They held harps given them by God and sang the song of Moses the servant of God and the song of the Lamb: “Great and marvelous are your deeds …” Revelation 15:2-3

This is one of several songs recorded in the book of Revelation. The first song in the Bible is, “The Song of Moses and Miriam.” It follows the demise of the Egyptian army (Exodus 15). There is the Israelites songbook, the book of Psalms, whose words we still use in some of our songs. But why sing?

Singing, if we do it with the right attitude, is a spiritual activity where we express our love and adoration to God and remind ourselves of his attributes. God doesn’t need to be told he is great, but we need to be reminded, as it helps us keep our own lives in perspective. When we have a correct concept of God’s greatness, we have fewer fears.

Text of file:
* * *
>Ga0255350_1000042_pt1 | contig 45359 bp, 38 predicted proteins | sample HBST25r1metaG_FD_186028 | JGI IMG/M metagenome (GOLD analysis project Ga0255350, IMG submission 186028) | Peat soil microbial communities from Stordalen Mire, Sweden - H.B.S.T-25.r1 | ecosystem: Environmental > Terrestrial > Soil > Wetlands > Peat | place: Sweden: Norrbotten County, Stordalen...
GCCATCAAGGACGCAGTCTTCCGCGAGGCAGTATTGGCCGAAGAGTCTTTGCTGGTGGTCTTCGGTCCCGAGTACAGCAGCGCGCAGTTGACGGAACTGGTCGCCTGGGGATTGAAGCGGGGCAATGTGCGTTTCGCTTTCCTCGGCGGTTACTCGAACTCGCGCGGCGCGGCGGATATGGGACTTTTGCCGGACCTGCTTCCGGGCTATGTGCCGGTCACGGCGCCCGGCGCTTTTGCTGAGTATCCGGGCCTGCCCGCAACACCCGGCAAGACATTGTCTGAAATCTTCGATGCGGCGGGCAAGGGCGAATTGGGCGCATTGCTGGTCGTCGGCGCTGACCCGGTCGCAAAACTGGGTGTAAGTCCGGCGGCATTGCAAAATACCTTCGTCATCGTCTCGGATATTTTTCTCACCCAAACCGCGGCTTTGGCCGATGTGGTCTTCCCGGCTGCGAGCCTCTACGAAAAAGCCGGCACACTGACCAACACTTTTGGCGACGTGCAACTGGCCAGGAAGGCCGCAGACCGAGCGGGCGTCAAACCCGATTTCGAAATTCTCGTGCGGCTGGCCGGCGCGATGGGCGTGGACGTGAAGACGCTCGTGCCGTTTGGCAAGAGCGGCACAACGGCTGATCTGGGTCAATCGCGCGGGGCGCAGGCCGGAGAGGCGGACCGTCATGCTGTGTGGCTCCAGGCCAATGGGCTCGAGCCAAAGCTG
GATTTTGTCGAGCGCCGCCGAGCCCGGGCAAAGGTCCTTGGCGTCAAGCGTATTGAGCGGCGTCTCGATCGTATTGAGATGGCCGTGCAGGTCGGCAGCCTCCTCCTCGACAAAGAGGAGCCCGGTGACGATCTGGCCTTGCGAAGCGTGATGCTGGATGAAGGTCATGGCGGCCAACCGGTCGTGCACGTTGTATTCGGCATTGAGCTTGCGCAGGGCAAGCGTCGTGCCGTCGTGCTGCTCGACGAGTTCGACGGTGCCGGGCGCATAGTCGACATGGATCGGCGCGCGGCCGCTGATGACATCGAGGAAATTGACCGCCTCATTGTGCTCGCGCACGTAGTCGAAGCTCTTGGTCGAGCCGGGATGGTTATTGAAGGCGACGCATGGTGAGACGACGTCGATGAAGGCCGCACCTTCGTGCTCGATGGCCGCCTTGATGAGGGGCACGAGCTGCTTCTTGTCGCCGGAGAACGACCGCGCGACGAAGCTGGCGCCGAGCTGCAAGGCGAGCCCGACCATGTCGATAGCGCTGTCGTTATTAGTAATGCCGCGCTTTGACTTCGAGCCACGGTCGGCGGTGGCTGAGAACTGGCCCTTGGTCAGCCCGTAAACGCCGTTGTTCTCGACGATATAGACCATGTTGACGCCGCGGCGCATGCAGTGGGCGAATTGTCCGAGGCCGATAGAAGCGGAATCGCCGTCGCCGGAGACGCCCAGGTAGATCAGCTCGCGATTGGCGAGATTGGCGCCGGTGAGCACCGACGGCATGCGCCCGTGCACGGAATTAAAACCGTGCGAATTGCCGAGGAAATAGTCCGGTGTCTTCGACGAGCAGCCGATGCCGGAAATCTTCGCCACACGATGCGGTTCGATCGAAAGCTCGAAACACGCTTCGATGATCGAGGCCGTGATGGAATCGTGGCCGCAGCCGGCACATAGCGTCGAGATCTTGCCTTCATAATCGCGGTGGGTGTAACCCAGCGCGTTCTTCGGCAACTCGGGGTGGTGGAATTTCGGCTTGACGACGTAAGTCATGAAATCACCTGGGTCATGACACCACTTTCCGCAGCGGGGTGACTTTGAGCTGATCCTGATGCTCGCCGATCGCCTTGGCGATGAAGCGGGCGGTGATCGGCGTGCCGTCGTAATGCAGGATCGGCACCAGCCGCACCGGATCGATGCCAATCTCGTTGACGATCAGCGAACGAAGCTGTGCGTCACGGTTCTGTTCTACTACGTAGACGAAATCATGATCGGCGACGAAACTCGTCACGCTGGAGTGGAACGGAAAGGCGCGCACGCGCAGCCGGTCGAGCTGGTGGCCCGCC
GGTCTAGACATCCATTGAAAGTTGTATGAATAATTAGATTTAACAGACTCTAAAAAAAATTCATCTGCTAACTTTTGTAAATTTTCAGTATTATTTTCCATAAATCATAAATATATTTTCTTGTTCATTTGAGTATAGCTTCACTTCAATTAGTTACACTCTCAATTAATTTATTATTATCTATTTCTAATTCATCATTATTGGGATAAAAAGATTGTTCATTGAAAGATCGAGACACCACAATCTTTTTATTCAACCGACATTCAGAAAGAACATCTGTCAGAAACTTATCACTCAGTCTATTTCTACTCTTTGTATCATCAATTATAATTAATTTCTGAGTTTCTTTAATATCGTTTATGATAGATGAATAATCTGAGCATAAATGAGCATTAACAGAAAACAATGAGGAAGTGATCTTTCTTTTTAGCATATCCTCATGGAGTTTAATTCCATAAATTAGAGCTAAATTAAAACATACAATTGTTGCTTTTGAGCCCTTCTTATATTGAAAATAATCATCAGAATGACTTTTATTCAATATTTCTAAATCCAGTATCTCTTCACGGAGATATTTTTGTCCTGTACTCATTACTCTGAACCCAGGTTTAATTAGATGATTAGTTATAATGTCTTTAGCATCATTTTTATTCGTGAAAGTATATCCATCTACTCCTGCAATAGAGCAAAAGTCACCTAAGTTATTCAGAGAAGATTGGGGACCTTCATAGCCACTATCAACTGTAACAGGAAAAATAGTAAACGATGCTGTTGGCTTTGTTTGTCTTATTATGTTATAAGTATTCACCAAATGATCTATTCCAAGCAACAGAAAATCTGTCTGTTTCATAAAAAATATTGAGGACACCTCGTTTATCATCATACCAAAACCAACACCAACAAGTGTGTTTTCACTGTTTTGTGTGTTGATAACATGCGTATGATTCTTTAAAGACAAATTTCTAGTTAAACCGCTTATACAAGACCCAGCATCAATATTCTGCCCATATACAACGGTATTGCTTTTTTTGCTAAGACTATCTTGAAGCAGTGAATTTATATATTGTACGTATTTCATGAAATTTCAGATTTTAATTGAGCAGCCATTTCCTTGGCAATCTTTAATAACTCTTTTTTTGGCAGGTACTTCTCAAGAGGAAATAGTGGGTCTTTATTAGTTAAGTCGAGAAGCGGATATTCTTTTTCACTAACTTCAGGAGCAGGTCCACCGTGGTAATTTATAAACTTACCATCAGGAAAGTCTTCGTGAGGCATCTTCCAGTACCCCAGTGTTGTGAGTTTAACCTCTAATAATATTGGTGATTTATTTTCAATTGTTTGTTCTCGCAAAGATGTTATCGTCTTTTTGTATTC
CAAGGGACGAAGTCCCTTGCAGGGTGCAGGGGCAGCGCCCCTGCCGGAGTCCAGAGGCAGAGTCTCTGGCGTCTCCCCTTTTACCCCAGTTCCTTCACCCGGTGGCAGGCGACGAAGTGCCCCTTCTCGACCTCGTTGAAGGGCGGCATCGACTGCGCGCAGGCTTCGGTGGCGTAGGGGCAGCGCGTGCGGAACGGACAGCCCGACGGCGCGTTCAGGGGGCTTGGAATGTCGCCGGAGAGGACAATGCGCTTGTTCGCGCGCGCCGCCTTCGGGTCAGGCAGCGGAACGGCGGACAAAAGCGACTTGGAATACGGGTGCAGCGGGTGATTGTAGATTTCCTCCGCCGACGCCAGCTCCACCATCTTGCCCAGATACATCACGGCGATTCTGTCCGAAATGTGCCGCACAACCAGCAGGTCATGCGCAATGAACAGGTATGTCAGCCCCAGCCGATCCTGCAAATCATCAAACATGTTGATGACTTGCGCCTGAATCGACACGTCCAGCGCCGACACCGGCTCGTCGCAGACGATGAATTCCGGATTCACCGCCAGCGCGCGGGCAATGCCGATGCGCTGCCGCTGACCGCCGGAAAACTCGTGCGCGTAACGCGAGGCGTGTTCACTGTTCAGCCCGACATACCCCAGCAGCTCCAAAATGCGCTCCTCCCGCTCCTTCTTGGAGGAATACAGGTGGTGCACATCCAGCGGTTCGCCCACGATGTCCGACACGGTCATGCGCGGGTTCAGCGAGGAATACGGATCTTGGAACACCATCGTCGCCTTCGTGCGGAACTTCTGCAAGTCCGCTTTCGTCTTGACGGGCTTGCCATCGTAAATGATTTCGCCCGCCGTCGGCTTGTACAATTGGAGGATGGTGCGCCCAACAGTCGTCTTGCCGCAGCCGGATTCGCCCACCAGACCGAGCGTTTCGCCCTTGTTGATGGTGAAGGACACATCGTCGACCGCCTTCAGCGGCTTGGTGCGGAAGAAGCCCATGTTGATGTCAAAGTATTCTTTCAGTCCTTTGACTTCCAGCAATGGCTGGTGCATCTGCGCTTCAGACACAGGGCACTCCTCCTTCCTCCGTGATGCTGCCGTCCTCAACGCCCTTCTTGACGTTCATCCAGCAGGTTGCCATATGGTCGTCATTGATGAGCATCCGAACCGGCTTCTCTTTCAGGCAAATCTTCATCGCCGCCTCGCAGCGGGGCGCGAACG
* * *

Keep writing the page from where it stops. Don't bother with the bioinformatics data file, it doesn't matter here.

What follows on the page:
When we sing to the Lord he draws close to us as we draw close to him. We lay aside our busyness and connect to him in a more focused way. This provides God with an opportunity to speak into our lives and reassure us of his love and forgiveness.

Several passages in the Bible make a direct link between spiritual warfare and singing. “May the praise of God be in their mouths and a double-edged sword in their hands, to inflict vengeance on the nations and punishment on the peoples, to bind their kings with fetters, their nobles with shackles of iron” (Psalm 149:6-8). Surely these are spiritual forces of evil in the heavenly realms who the saints are warring against.

Lastly, when we sing as a congregation it reminds us that large corporate worship is a foretaste of heaven.